Missing a tooth or several teeth doesn’t have to compromise your smile.
Bridges and implants are common, safe, and effective methods for all ages.
What is a Dental Bridge?
Based on its technical terminology, dental bridges “bridge” the discomfited spaces caused by one or several missing teeth.
The bridge is comprised of the artificial teeth that is anchored on one or more adjacent teeth, also known as abutment teeth.
Fabricated from porcelain, alloys, gold, or a combination of all, these prosthetic teeth are called pontics.
Unlike dentures, the majority of bridges are irremovable.
They are custom-fitted to match the size, shape, and color of the patient’s existing teeth, thereby restoring the dentition’s natural beauty.
Bridges offer an array of benefits. The installation of the prosthetic aids in maintaining proper teeth alignment by bracing the teeth in place and filling the gap. The existence of teeth gaps has a drifting effect on the remaining teeth.
Bridges also provide a remedy to overbites and underbites, and helps in the overall preservation of oral health and cosmetic appeal of having a complete set of teeth.
Benefits of Dental Bridges
In general, the primary advantages of having dental bridges include the following:
- Looks aesthetically pleasing. The natural appearance of the prosthesis is not only a restorative treatment to one’s smile, it also helps in maintaining the natural contour of the face. Amongst all the materials used for creating bridges, porcelain is the most popular. It can easily camouflage with the natural coloration of the teeth and has superior resistance against stains. The customization in shape, color, and size allows the dental technician to be more flexible in attaining the patient’s desired result.
- Innately protective. The placement of the bridge helps preserve the patient’s natural dentition, assuming the functionality and strength of the missing tooth. So when a bite calls for equal distribution of force, the bridge is there for reinforcement.
- Irremovable. Unlike partial dentures, bridges are fixed in the mouth. Hence, there’s no need to worry about accidental drops and falls. With good oral hygiene, bridges can last up to 10-15 years.
- Cost-effective than dental implants. Compared to dental implants, bridges are less expensive, especially if there are several teeth that needs replacement. Typically, dental insurance policies cover a percentage of the fee depending on the type of dental plan purchased.
- Time-saving. As long as the teeth that needs replacement has already been extracted, the procedure will only require one dental visit.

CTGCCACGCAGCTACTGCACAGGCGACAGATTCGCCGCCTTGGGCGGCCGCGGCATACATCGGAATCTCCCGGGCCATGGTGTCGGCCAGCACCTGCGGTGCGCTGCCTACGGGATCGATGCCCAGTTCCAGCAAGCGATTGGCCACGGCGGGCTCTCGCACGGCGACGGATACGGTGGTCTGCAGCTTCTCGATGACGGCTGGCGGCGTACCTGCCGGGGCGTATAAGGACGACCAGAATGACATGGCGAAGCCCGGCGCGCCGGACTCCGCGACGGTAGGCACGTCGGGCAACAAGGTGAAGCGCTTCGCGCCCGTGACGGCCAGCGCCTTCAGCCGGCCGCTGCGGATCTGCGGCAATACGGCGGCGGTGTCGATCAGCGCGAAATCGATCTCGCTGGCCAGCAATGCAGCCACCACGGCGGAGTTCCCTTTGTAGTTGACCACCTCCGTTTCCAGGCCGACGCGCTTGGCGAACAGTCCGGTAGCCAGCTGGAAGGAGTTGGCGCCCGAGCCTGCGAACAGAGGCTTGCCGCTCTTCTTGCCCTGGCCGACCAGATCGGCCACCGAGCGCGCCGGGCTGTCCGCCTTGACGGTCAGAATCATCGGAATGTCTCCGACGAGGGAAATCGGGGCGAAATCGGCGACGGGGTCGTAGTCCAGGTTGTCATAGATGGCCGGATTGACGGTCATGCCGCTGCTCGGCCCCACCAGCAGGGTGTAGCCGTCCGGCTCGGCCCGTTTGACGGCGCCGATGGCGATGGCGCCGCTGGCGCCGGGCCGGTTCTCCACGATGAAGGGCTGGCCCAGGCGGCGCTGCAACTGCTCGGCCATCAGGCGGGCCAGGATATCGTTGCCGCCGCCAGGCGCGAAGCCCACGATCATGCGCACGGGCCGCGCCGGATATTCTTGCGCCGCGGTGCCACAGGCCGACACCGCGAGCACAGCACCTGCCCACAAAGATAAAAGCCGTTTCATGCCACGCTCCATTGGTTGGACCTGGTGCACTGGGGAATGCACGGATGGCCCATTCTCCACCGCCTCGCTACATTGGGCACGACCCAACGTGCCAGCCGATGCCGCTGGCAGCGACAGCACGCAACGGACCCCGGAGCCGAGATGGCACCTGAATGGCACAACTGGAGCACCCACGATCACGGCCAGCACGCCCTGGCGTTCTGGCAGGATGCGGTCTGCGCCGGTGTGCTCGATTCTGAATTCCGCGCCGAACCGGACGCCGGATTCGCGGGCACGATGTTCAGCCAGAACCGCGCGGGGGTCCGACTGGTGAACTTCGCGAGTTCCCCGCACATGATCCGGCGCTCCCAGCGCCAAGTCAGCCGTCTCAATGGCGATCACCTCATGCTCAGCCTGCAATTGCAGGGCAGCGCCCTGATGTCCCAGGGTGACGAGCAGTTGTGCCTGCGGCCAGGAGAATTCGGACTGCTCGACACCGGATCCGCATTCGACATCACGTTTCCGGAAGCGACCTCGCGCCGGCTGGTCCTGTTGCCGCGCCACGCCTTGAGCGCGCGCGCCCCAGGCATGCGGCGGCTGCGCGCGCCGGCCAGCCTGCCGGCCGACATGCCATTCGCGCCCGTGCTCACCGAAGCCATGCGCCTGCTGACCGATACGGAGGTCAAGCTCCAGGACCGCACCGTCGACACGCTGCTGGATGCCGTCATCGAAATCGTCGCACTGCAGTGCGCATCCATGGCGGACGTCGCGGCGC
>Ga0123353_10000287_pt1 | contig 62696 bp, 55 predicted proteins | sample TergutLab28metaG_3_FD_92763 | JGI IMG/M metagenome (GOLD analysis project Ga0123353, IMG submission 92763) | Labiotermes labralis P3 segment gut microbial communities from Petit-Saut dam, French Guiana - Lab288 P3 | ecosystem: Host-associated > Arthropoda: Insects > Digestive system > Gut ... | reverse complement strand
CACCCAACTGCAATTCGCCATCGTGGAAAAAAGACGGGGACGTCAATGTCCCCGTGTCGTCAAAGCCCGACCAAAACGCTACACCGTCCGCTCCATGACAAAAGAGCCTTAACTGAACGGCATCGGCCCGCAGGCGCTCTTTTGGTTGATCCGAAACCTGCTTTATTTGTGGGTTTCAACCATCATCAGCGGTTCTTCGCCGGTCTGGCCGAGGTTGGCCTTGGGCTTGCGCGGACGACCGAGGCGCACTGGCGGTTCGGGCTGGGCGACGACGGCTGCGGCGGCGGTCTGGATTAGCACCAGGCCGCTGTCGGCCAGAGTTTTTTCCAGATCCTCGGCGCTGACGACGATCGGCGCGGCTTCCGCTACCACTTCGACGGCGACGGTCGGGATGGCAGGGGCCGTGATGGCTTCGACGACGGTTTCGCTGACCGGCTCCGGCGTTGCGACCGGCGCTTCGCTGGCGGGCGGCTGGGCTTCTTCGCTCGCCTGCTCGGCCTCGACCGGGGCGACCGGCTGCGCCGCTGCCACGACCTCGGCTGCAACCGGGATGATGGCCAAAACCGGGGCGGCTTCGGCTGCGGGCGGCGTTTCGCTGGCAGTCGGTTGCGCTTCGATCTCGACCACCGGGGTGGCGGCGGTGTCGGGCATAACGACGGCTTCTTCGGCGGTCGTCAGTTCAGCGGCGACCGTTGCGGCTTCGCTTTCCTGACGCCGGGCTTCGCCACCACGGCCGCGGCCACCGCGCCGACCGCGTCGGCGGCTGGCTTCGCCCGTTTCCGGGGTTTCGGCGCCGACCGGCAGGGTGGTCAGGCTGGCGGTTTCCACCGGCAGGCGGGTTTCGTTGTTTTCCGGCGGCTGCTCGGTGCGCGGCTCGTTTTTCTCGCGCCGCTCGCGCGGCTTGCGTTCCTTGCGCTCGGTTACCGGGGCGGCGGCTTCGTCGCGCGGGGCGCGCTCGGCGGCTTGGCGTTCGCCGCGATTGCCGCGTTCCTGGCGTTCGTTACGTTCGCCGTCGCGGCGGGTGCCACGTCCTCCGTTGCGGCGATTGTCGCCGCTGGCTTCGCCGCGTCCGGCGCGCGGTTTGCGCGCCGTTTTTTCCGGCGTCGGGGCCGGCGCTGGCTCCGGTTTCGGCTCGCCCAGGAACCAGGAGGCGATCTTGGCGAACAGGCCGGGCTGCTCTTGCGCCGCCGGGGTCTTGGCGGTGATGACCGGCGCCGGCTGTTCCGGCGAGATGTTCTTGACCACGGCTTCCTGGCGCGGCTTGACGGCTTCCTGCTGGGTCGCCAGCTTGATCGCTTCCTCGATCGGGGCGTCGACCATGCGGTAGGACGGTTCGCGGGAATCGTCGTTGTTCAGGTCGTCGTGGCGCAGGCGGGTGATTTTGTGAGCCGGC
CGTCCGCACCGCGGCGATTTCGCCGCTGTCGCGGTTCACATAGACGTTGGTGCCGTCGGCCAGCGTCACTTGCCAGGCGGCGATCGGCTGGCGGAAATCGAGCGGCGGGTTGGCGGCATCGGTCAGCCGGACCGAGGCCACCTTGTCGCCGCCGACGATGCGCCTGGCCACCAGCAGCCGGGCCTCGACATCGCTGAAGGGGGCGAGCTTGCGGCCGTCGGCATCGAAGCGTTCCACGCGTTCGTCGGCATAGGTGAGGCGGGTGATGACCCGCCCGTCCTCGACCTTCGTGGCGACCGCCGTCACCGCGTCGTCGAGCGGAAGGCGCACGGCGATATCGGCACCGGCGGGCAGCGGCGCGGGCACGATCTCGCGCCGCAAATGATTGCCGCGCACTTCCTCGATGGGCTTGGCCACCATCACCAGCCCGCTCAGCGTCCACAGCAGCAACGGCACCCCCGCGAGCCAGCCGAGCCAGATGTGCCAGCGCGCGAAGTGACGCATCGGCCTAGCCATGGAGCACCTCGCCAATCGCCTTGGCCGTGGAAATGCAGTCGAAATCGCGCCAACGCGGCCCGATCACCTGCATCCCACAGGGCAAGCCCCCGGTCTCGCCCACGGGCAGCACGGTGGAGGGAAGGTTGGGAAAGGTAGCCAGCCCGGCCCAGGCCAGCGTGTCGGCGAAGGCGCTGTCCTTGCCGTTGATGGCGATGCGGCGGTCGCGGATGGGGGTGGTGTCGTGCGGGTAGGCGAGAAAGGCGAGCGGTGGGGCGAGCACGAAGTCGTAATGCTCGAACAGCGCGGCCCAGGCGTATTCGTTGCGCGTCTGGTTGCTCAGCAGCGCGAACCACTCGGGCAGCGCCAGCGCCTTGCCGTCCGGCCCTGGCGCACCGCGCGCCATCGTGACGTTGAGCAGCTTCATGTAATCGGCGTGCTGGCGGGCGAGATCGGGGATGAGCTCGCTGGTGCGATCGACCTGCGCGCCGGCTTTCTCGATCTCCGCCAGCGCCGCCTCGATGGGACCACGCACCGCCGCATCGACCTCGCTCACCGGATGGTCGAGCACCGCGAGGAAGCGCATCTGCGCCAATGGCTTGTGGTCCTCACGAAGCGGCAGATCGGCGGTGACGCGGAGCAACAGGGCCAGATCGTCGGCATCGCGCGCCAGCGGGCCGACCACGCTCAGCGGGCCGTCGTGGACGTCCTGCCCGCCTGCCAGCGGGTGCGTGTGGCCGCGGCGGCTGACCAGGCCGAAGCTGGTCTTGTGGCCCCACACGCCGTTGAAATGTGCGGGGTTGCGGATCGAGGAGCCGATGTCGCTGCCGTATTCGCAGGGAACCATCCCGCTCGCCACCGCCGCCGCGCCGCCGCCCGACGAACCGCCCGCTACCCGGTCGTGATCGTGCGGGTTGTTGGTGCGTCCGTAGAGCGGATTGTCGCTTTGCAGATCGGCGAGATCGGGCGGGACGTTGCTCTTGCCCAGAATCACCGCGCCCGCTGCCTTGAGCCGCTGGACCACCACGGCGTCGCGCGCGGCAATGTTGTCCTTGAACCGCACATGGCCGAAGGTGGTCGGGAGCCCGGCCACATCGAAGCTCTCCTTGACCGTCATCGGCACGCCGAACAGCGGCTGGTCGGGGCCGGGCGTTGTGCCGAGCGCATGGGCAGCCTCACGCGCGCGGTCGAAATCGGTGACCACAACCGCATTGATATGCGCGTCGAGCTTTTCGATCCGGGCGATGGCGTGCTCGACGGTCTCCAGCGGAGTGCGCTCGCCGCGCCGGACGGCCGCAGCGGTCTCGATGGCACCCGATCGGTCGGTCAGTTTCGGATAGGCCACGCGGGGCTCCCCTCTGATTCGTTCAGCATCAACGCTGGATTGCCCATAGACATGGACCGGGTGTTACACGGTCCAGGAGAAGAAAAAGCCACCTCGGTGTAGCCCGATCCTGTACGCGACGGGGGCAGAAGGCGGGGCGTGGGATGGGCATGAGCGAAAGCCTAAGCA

- Less invasive. Compared to dental implants that necessitate one or several surgeries to ensure dental implantology, dental bridge installation doesn’t require bone grafting.
Downsides of Dental Bridges
As much as it is beneficial to opt for dental bridges, the treatment also has its share of disadvantages.
- Vulnerability to bacteria and sensitivity. The patient will typically experience tooth sensitivity right after the procedure, which can last for up to a few weeks. This is chiefly expected with exposure to extreme temperatures like the consumption of hot and cold drinks. During its recovery phase, the teeth are susceptible to bacteria build-up and eventually, infection, unless proper oral hygiene is practiced.
- Trauma to adjacent teeth. In order to create space for the bridgework, the healthy teeth on either side of the empty slot needs to be filed down. The removal of materials from the abutment teeth compromises its long-term integrity, causing its failure and degradation in the future. However, the intensity of abutment destructiveness is dependent on the type of bridge being installed. Both the adhesive resin-bonded and cantilever bridges are less aggressive.
- Damage to the nerves. In connection with the previous bullet, 1-15% of the affected nerves usually dies. To counter this adverse effect, a root canal treatment is necessary.
- Cleaning difficulty. Special care is required to ensure the proper cleanup of the bridge. The prosthetic’s underside is vulnerable to plaque accumulation and since the artificial teeth are adjoined fixed on its anchor teeth, flossing it in a normal manner is impossible to do.
The challenges associated with missing teeth are greatly diminished with bridge placement. It makes eating and speaking easier, provided that the patients follows their dentist’s recommended diet.
Proper brushing and flossing can also be demonstrated by your dental hygienist or dentist. With consideration to its disadvantages, the process of attaching dental bridges is not only simple, quick, and less expensive, but it is also favored by many and offered by almost all dental clinics.